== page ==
Wednesday, March 24, 2010
Truth, lies, and NATO special ops
US-led forces in Afghanistan are committing atrocities, lying, and getting away with it
Nieman Watchdog: Jerome Starkey recently reported for The Times of London about a night raid on Feb. 12 in which US and Afghan gunmen opened fire on two pregnant women, a teenage girl and two local officials -- an atrocity which NATO's Afghanistan headquarters then tried to cover up... Starkey writes that the international forces led by US Gen. Stanley McChrystal are rarely called to account because most reporters are too dependent on access, security and the 'embed culture' to venture out and see what's happening for themselves...
Starkey: 'The only way I found out NATO had lied -- deliberately or otherwise -- was because I went to the scene of the raid, in Paktia province, and spent three days interviewing the survivors... It's not the first time I've found NATO lying, but this is perhaps the most harrowing instance, and every time I go through the same gamut of emotions. I am shocked and appalled that brave men in uniform misrepresent events. Then I feel naive.'
Times of London: Special forces and Western intelligence agencies that run covert operations in Afghanistan have been criticised for night raids based on dubious or false intelligence leading to civilian casualties... NATO said the troops were part of a joint 'Afghan-International' force, but, despite new rules requiring them to leave leaflets identifying their unit, the family said they left nothing... NATO's original statement said: 'Several insurgents engaged the joint firefight and were killed.' The family maintain that no one threw so much as a stone.
Times of London: 'Further allegations were also raised that US and Afghan forces refused to provide adequate and timely medical support to two people who sustained bullet injuries, resulting in their deaths hours later, the report added.'... Waheedullah, 22, one of the guests at the party [celebrating the birth of a baby] who works as an ambulance driver in Gardez, said... he saw a gunman with blond hair and a fair beard... The Americans were wearing 'wood yellow' clothes, he said, which were different from the regular army's green uniforms... 'The night raid was conducted by US Special Forces from Bagram, which arrived in Gardez says prior to the operation,' the report says.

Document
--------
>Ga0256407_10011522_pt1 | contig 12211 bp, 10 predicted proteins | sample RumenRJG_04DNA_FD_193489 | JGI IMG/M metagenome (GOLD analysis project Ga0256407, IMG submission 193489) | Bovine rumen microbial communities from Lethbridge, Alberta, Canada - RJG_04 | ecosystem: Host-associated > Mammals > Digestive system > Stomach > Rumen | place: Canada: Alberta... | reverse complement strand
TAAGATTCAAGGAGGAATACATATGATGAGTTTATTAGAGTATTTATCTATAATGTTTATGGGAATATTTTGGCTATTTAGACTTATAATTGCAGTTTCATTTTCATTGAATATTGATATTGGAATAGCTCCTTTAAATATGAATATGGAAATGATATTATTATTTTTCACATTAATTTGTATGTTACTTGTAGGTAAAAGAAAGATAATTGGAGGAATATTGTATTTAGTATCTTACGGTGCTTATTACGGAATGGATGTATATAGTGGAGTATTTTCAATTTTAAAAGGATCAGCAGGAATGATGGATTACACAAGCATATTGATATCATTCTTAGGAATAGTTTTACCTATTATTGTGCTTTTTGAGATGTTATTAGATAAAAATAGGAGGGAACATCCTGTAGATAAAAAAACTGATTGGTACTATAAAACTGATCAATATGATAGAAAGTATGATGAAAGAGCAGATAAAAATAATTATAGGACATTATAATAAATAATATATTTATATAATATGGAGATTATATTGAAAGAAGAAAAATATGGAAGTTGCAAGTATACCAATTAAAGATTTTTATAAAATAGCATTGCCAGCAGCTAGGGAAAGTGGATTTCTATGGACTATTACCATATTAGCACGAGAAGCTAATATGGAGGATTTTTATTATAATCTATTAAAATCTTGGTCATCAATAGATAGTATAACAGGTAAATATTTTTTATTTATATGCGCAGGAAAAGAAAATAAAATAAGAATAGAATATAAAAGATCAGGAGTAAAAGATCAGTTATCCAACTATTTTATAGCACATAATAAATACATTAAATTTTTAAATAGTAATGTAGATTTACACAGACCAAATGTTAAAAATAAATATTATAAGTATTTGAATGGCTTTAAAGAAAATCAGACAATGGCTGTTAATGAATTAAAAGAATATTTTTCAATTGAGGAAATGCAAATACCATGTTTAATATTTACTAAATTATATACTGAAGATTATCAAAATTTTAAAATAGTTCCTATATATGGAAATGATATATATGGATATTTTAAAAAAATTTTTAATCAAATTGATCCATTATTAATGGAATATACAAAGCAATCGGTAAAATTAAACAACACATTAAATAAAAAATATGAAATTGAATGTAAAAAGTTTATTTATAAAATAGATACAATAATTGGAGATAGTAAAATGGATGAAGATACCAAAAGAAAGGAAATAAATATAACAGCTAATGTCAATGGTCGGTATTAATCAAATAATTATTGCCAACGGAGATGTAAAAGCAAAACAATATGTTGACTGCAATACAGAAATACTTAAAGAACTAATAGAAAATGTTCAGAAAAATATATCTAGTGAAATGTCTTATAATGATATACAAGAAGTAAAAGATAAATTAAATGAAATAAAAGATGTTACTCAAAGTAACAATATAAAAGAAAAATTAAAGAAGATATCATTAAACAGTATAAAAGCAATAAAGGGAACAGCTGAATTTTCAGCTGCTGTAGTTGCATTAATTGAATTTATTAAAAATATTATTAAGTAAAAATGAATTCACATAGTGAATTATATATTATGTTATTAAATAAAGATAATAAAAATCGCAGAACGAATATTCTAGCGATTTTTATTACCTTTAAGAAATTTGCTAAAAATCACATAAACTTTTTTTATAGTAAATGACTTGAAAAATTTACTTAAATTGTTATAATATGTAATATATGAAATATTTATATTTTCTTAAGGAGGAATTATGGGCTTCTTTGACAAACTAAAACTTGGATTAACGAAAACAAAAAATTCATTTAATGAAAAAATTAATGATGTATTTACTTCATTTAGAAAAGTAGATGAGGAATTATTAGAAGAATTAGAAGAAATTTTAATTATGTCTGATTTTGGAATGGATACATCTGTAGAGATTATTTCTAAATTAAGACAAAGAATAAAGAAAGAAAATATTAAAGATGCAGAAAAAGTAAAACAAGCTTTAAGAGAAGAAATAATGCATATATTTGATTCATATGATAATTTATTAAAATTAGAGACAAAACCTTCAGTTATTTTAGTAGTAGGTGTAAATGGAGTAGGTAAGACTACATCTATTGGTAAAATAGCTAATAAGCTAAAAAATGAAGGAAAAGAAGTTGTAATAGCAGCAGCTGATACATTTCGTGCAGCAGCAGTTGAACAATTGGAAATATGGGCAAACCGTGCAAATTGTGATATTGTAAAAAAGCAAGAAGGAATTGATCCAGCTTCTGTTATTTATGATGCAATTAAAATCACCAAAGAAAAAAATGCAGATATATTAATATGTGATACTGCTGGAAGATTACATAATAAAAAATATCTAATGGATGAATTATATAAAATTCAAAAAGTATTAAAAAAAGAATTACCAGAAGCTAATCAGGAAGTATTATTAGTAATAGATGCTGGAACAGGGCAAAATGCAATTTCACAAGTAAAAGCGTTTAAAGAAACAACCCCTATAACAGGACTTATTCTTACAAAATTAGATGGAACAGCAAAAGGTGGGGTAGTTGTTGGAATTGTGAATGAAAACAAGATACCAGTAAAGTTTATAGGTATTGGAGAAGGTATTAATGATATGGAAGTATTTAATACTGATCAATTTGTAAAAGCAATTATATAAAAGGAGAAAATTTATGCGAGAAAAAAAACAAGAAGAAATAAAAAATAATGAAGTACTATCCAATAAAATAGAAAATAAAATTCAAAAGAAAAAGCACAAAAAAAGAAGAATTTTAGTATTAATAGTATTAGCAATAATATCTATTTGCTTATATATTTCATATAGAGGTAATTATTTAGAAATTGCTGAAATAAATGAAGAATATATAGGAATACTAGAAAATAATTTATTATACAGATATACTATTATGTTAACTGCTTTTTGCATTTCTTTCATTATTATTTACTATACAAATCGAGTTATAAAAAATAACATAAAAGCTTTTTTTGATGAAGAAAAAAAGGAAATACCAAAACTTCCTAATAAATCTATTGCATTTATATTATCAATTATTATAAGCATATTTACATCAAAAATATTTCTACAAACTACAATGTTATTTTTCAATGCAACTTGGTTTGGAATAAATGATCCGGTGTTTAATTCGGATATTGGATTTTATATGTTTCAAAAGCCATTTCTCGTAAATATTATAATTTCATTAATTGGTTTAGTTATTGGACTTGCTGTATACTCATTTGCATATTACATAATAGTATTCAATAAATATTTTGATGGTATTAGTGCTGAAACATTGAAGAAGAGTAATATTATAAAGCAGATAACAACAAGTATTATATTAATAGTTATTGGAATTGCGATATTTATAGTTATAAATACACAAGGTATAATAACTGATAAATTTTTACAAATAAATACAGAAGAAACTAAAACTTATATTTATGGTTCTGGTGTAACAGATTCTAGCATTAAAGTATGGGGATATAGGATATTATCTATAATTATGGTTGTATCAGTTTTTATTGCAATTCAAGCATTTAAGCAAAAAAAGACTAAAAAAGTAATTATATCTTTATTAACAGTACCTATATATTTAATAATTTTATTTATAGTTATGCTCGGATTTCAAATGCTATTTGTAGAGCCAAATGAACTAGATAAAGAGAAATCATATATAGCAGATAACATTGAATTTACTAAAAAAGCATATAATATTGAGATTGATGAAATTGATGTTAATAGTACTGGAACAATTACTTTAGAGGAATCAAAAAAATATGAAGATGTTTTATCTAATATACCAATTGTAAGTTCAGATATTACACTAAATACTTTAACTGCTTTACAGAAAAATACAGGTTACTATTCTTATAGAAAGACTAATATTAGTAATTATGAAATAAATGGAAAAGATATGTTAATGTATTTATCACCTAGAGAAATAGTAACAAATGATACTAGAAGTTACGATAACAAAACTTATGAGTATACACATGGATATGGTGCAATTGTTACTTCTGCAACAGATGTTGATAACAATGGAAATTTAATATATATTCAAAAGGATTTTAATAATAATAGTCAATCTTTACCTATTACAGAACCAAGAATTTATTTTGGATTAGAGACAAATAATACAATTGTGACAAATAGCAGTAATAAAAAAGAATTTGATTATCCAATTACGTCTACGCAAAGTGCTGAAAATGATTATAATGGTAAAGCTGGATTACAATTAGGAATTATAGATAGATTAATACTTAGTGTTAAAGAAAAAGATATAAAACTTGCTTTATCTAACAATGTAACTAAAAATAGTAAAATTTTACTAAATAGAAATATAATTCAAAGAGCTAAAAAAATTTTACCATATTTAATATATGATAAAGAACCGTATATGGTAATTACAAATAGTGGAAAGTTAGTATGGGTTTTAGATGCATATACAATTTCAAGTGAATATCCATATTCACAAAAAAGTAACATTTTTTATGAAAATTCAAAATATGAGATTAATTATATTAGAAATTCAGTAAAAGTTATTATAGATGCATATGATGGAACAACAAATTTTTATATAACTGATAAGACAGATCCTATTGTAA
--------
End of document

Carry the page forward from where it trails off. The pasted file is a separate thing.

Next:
The New York Times: Critics, including Afghan officials, human rights workers and some field commanders of conventional American forces, say that Special Operations forces have been responsible for a large number of civilian casualties in Afghanistan and operate by their own rules...
On Feb. 21 in Oruzgan Province... attack helicopters killed 27 civilians in three trucks... Military video appeared to show the victims were civilians, and no weapons were recovered from them. 'What I saw on that video would not have led me to pull the trigger,' one NATO official said... 'It was one of the worst things I've seen in awhile.'...
On Feb. 12 in a village near Gardez, in Paktia Province, Afghan police special forces paired with American Special Operations forces raided a house late at night and... killed a local police chief and a district prosecutor... Three women who came to their aid... were also killed.
On Dec 26 in Kunar Province, a night raid was launched on what authorities thought was a Taliban training facility; they later discovered that they had killed all nine religious students in a residential school... All three events, which took place outside of any larger battle, involved Special Operations forces.
Image source here.